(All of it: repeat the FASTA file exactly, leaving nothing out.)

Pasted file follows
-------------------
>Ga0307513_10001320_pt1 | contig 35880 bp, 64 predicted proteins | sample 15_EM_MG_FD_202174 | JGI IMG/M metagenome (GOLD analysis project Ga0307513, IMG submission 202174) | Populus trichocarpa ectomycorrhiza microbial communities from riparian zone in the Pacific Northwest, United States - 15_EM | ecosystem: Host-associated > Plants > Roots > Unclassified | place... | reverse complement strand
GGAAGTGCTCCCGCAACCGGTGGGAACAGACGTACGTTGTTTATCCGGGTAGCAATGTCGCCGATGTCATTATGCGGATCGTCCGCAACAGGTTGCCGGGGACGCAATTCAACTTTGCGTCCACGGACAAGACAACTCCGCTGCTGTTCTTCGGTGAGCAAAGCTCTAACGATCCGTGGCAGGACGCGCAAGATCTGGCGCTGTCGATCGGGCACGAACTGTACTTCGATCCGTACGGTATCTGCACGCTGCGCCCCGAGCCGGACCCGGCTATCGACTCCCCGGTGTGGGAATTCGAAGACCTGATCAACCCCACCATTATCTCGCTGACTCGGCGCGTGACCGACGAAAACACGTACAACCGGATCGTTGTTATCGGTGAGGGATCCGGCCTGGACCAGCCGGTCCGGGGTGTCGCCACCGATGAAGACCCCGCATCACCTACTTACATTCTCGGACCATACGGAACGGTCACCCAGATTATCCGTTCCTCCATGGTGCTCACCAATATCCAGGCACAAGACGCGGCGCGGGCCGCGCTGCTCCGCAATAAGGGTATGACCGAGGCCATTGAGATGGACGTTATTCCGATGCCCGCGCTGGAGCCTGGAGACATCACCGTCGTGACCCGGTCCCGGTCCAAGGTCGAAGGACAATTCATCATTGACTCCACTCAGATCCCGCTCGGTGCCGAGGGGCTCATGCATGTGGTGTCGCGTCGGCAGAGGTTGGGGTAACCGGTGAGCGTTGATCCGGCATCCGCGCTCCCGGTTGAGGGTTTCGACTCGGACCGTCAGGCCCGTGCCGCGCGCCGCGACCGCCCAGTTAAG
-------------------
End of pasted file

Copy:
>Ga0307513_10001320_pt1 | contig 35880 bp, 64 predicted proteins | sample 15_EM_MG_FD_202174 | JGI IMG/M metagenome (GOLD analysis project Ga0307513, IMG submission 202174) | Populus trichocarpa ectomycorrhiza microbial communities from riparian zone in the Pacific Northwest, United States - 15_EM | ecosystem: Host-associated > Plants > Roots > Unclassified | place... | reverse complement strand
GGAAGTGCTCCCGCAACCGGTGGGAACAGACGTACGTTGTTTATCCGGGTAGCAATGTCGCCGATGTCATTATGCGGATCGTCCGCAACAGGTTGCCGGGGACGCAATTCAACTTTGCGTCCACGGACAAGACAACTCCGCTGCTGTTCTTCGGTGAGCAAAGCTCTAACGATCCGTGGCAGGACGCGCAAGATCTGGCGCTGTCGATCGGGCACGAACTGTACTTCGATCCGTACGGTATCTGCACGCTGCGCCCCGAGCCGGACCCGGCTATCGACTCCCCGGTGTGGGAATTCGAAGACCTGATCAACCCCACCATTATCTCGCTGACTCGGCGCGTGACCGACGAAAACACGTACAACCGGATCGTTGTTATCGGTGAGGGATCCGGCCTGGACCAGCCGGTCCGGGGTGTCGCCACCGATGAAGACCCCGCATCACCTACTTACATTCTCGGACCATACGGAACGGTCACCCAGATTATCCGTTCCTCCATGGTGCTCACCAATATCCAGGCACAAGACGCGGCGCGGGCCGCGCTGCTCCGCAATAAGGGTATGACCGAGGCCATTGAGATGGACGTTATTCCGATGCCCGCGCTGGAGCCTGGAGACATCACCGTCGTGACCCGGTCCCGGTCCAAGGTCGAAGGACAATTCATCATTGACTCCACTCAGATCCCGCTCGGTGCCGAGGGGCTCATGCATGTGGTGTCGCGTCGGCAGAGGTTGGGGTAACCGGTGAGCGTTGATCCGGCATCCGCGCTCCCGGTTGAGGGTTTCGACTCGGACCGTCAGGCCCGTGCCGCGCGCCGCGACCGCCCAGTTAAG